Upon joining the college, I realized again, that it would be hard to fit in. Being in an environment with people who are very-well covered from head to toe, ladies who don’t even go out without a mahram, they rarely even have phones. So here I was again, the haramee; the social media noise maker, the too English, the too opinionated & educated, the non-niqabi, the girl who is always typing (Too much dunya you know πŸ˜€ ). But they were beautiful souls; the kind to inspire you be a better person and change your ways. Sometimes they just look at you or comment on something you have done and you feel attacked, so here I was, thinking like a haramee. They are judging me. But then it is just the battle between the soul and the brain. How to accept opinions and change. And yes, sometimes they’ll judge you because they are humans too; making mistakes.

And you are in a class environment with very educated lecturers who tell you of how they were in their jahilliyya periods; how they also did mistakes before finding their way. Teachers who keep reminding you that even as a deen seeker, you are never to be rough to those who may be lost. In an environment where young men debate about important issues and you just realize, yes, there are some good men out there who are only after their akhera.

Slowly, I came to see them making mistakes and you get to notice the human part of them. You see them complain and sad sometimes. You see them planning their halaal outings and having fun their own way. My perspective started to change and I realized something interesting about us human beings.

That we are all desperate human beings trying to be right in this messed up life. We all seek what our heart desires but at the end of the day there is no us or them. There is just WE; all of us having that little devil inside of us. Sometimes it gets the better of us and conquers our souls and we do wrong things, and sometimes our imaan is high and alive and we conquer our ego. There is no haramee or halalee per se because there are some haramees who are actually doing so much good to other people despite their rebelliousness to deen. And there are halalees who are so attached to the deen yet have no character to deal with people. We are all kinda messed up so we create squads and think we are the better humans just so we can satisfy our egos. We are all a combination of haramee and halalee at the same time. We just choose which one to make it visible as our image. It’s all about everyone’s personal journey to their higher self; some are still at the first step, some at the fifth, some have reached the peak while some haven’t started yet. Maybe this is why we should be kind and more empathetic to people; let us try see the good in them despite how annoying and evil they may seem. Forgive people and judge them not. Let God be the judge, but still, pray for yourself and for others. Pray for guidance and understanding. Pray for a beautiful end that would lead to all of us be in jannah together.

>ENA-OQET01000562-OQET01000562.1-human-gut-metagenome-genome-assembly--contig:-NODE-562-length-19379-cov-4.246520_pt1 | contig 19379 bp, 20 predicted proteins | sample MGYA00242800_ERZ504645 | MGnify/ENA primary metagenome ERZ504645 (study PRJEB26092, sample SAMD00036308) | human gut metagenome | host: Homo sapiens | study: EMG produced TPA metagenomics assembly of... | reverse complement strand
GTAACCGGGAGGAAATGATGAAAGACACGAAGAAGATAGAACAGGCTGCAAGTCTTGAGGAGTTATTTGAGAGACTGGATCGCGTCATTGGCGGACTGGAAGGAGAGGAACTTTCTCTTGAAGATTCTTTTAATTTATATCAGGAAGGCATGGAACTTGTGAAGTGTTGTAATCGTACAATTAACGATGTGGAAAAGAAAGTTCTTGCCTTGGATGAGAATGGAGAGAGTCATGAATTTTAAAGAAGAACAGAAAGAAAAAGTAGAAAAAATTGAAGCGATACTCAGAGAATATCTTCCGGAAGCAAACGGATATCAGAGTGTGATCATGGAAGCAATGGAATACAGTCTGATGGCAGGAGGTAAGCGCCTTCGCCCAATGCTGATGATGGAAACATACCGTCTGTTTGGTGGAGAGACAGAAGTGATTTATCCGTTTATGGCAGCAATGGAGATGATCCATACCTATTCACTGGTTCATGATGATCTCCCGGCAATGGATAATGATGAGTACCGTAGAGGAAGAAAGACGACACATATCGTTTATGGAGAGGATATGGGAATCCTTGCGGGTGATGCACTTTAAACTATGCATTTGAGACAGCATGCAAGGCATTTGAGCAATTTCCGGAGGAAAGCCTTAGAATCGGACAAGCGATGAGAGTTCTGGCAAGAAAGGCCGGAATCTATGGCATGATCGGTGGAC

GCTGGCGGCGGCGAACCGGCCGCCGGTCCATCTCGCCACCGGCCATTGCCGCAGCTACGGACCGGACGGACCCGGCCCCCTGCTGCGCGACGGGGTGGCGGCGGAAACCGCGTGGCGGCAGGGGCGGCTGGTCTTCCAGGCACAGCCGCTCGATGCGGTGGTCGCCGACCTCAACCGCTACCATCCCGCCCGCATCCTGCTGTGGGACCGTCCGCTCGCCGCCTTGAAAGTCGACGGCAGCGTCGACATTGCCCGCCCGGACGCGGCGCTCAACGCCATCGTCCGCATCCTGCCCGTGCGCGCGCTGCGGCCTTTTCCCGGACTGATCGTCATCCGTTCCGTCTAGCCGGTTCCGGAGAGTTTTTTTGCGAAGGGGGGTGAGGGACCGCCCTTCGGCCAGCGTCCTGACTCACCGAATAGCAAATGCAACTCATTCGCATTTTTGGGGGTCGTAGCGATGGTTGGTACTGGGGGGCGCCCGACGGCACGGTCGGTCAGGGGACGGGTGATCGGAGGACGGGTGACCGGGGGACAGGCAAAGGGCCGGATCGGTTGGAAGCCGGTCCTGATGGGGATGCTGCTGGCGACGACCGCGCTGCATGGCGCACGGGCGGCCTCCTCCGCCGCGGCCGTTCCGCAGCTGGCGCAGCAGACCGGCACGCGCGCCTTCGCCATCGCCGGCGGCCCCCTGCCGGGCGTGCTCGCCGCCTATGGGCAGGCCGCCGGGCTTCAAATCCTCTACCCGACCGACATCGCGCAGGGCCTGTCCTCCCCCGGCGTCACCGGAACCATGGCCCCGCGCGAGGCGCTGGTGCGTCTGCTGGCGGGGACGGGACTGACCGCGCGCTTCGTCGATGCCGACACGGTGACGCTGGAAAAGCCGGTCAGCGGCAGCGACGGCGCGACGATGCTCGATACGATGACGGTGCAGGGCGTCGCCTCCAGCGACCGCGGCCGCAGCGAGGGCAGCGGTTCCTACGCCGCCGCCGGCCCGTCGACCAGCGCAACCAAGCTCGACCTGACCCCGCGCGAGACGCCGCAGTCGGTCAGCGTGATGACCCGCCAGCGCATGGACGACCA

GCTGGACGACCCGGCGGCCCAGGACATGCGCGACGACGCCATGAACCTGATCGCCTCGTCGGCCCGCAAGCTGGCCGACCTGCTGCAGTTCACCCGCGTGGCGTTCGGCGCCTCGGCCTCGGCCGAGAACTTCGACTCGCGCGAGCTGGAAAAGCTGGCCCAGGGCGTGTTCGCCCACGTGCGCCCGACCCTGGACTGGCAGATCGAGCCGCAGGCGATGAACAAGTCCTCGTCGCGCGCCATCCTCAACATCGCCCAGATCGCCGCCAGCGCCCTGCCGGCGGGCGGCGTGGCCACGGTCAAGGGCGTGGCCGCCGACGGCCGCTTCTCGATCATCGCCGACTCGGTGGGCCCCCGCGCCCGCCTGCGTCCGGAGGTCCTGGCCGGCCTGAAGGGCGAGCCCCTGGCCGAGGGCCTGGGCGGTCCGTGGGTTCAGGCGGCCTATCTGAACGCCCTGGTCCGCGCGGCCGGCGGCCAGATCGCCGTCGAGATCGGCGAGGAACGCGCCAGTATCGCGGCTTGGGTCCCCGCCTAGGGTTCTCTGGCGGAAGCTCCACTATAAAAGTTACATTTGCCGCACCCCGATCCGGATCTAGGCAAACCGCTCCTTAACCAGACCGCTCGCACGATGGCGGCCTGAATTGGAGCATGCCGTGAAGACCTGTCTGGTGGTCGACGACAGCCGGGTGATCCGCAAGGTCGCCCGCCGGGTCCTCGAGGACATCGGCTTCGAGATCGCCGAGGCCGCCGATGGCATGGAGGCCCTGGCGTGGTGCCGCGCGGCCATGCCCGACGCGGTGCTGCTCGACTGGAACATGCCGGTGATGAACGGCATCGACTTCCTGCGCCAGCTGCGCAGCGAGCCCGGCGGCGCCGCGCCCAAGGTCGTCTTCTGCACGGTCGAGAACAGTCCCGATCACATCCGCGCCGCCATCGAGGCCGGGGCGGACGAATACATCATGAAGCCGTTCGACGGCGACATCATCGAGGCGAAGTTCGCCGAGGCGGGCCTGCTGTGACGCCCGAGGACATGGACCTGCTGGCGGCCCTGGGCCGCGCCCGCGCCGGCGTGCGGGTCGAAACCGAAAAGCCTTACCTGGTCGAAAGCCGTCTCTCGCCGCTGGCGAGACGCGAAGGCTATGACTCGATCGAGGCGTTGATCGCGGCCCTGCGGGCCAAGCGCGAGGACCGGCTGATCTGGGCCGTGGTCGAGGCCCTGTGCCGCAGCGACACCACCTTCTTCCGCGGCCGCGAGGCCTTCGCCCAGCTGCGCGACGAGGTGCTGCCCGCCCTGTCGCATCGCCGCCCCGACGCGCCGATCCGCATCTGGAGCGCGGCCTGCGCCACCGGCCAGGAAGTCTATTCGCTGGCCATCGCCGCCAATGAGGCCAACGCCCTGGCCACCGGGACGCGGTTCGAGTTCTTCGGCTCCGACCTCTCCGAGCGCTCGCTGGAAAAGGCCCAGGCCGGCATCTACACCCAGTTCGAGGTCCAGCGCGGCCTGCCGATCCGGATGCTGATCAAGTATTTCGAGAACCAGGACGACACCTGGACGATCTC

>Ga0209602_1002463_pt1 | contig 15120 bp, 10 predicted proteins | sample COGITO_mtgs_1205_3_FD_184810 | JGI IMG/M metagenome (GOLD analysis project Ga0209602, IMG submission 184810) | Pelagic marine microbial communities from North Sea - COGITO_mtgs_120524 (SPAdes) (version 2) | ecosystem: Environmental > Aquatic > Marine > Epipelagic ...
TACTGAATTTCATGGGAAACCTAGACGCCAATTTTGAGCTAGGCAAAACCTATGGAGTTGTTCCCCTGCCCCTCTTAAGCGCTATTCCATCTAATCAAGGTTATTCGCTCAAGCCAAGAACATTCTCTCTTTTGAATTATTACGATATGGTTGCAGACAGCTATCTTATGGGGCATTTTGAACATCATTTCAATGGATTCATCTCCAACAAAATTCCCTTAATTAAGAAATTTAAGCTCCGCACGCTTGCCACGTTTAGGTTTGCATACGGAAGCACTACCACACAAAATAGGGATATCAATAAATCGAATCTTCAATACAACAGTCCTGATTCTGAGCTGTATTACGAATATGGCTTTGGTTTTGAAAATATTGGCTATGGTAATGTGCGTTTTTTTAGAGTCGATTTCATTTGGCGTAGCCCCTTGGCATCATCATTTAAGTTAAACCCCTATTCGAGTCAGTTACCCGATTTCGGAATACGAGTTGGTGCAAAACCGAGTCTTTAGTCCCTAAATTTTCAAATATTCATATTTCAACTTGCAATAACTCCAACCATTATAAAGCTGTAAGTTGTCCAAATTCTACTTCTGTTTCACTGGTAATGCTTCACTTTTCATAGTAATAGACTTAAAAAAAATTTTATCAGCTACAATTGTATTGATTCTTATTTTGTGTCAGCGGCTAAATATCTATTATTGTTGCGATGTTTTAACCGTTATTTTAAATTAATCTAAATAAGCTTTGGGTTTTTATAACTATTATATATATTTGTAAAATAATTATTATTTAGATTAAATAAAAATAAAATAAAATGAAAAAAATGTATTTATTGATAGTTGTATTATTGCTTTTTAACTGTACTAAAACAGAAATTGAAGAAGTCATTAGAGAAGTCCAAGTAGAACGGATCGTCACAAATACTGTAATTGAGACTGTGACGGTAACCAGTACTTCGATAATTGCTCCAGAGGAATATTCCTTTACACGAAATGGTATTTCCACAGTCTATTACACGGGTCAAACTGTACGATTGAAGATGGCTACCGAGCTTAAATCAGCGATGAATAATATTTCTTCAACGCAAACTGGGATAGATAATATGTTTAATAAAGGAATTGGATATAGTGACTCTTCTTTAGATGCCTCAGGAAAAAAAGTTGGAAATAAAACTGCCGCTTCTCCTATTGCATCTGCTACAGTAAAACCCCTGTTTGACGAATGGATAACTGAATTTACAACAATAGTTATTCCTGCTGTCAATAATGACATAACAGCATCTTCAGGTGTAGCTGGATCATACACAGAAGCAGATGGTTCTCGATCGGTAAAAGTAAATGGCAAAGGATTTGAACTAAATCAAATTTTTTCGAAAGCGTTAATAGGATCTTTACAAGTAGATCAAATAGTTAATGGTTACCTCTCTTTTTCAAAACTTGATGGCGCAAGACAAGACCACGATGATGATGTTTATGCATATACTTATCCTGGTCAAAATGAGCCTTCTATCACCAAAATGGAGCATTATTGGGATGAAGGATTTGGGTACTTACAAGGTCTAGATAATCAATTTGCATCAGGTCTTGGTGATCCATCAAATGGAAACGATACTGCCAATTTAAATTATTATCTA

Yes, I am a halamee.
I am the haramee who is on the path to being a halalee.
I am still on my journey to getting to my higher self πŸ™‚

P.S Munawwarah college has now started a bachelors of arts in Islamic studies after partnering with International University of Africa. They also offer diploma in teaching Arabic and Islamic studies, diploma in arabic language, certificate in Arabic, certificate in Islamic studies and by the way, ICDL (International Computer Driving License) course too.

You need to find yourself? Find Allah first.

You can contact the college at: 0735 559 095 or check their website at: info@almunawwarah.ac.ke